Translator Disclaimer
1 January 2007 First Detection of Bacillus anthracis in Feces of Free-ranging Raptors from Central Argentina
Author Affiliations +

Prevalence of anthrax spores in feces of raptors was determined from samples collected in November–December 2000 and April–May 2001 in an agricultural region of Santa Fe ′ province, Argentina. Feces were tested from 48 birds of six raptor species. One of 14 chimango caracaras (Milvago chimango) and one of eight road-side hawks (Buteo magnirostris) tested positive. The prevalence of Bacillus anthracis spores in feces for the six species was 4% (n=48). The prevalence was 7% (n=14) for chimango caracaras, 13% for road-side hawks (n=8), and 0% for the remaining species (Burrowing owl [Speotyto cunicularia] [n=17], Swainson's hawk [Buteo swainsoni] [n=3], Aplomado falcon [Falco femoralis] [n=2], and American kestrel [Falco sparverius] [n=4]). Grouped by their feeding habits, prevalence for scavenger species was not significantly different than for predators (7% vs. 3%, P>0.999). This study provides evidence that in central Argentina scavenger and non-scavenger raptors may have a role in the epidemiology of anthrax. Long-term studies to determine the extent of this potential involvement in the epidemiology of anthrax in central Argentina are required.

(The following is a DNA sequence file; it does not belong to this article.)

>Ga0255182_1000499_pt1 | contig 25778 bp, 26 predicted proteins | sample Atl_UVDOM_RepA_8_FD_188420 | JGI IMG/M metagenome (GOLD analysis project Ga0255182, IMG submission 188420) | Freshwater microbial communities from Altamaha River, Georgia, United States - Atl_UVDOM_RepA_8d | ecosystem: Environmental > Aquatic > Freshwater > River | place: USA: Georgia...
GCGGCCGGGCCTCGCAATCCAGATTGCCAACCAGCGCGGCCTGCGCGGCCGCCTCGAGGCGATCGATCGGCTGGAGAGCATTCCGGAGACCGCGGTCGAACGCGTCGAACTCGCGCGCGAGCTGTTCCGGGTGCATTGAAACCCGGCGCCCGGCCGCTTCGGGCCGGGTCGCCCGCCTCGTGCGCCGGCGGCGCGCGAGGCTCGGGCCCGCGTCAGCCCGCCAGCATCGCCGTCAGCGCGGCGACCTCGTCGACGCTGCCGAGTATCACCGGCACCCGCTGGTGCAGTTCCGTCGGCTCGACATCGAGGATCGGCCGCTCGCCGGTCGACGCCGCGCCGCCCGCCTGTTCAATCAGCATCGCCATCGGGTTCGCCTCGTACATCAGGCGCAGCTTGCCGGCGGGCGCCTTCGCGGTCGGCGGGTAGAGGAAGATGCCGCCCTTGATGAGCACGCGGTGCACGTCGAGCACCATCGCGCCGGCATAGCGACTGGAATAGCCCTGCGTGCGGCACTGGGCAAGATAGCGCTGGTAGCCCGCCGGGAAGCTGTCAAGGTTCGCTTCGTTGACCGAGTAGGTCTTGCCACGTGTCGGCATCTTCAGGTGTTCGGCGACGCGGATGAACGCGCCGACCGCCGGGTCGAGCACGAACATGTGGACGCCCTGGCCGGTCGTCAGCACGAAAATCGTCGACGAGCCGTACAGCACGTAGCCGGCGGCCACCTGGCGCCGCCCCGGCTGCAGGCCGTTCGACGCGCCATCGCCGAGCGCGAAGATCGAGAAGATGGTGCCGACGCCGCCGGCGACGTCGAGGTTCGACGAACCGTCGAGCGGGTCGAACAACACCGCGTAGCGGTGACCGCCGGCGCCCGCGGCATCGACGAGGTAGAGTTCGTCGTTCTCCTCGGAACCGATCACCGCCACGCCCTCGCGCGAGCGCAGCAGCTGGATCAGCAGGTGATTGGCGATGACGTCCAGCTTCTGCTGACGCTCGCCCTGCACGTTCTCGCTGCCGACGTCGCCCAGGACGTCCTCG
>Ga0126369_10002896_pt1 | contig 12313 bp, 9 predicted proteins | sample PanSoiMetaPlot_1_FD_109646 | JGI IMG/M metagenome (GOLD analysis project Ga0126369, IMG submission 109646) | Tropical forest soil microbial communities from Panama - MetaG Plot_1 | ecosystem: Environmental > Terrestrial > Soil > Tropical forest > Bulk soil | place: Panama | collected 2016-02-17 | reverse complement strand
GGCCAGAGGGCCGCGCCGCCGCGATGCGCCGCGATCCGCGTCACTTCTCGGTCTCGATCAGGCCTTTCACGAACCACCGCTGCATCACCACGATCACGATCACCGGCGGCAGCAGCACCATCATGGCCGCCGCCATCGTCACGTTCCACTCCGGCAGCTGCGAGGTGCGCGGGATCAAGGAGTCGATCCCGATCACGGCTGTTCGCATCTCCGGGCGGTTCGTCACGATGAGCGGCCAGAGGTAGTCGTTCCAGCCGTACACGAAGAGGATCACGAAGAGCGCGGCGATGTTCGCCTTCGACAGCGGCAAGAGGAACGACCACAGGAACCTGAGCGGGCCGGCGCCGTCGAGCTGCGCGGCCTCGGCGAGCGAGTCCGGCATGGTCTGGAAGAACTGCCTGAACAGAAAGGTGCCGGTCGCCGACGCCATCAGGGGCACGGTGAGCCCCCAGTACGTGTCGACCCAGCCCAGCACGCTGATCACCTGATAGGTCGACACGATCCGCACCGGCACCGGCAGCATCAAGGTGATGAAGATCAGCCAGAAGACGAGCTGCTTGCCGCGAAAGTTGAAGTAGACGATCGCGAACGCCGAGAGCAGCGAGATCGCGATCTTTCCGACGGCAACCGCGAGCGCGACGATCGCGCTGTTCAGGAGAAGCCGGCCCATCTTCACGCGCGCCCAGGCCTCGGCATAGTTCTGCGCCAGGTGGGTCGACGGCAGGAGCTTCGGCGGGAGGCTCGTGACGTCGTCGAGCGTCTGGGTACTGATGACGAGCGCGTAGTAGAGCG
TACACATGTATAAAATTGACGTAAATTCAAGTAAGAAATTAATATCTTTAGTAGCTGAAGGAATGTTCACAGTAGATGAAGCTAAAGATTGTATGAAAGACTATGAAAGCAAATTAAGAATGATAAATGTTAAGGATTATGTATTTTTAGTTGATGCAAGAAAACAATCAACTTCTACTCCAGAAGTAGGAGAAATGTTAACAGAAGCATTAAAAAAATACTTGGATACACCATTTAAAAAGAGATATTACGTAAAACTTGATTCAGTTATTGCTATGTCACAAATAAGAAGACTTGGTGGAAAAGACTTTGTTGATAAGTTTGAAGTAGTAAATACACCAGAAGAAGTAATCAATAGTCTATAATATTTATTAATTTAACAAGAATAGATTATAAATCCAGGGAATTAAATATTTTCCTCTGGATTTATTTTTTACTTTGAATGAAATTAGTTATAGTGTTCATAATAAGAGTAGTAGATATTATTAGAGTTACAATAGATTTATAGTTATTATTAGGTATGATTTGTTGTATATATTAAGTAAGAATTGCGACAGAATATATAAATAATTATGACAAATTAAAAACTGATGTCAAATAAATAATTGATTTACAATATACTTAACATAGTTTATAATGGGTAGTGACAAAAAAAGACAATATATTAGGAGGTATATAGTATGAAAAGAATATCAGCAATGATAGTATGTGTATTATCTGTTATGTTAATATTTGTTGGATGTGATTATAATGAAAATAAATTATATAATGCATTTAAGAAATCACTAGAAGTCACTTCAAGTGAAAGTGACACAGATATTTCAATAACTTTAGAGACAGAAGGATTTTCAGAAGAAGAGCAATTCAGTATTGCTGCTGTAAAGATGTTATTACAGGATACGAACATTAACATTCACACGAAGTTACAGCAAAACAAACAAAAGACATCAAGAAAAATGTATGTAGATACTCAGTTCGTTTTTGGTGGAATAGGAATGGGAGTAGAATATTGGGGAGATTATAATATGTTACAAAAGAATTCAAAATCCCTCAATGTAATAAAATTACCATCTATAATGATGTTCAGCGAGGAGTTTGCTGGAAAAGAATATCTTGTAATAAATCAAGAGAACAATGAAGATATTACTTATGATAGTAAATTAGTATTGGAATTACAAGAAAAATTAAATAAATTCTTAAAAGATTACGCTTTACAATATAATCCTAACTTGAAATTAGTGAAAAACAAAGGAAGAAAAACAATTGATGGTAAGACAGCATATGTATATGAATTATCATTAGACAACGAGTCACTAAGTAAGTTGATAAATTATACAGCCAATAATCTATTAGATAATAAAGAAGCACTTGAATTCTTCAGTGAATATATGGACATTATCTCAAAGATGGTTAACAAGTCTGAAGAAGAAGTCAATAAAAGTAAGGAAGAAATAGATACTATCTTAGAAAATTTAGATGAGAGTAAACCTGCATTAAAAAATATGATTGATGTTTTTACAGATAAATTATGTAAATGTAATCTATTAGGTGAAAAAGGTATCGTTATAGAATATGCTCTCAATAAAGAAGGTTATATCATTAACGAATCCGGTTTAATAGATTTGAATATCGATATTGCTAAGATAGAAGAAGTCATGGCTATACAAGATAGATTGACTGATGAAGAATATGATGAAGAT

Miguel D. Saggese, Ramón P. Noseda, Marcela M. Uhart, Sharon L. Deem, Hebe Ferreyra, Marcelo C. Romano, María C. Ferreyra-Armas, and Martin Hugh-Jones "First Detection of Bacillus anthracis in Feces of Free-ranging Raptors from Central Argentina," Journal of Wildlife Diseases 43(1), 136-141, (1 January 2007).
Received: 22 October 2004; Published: 1 January 2007

Back to Top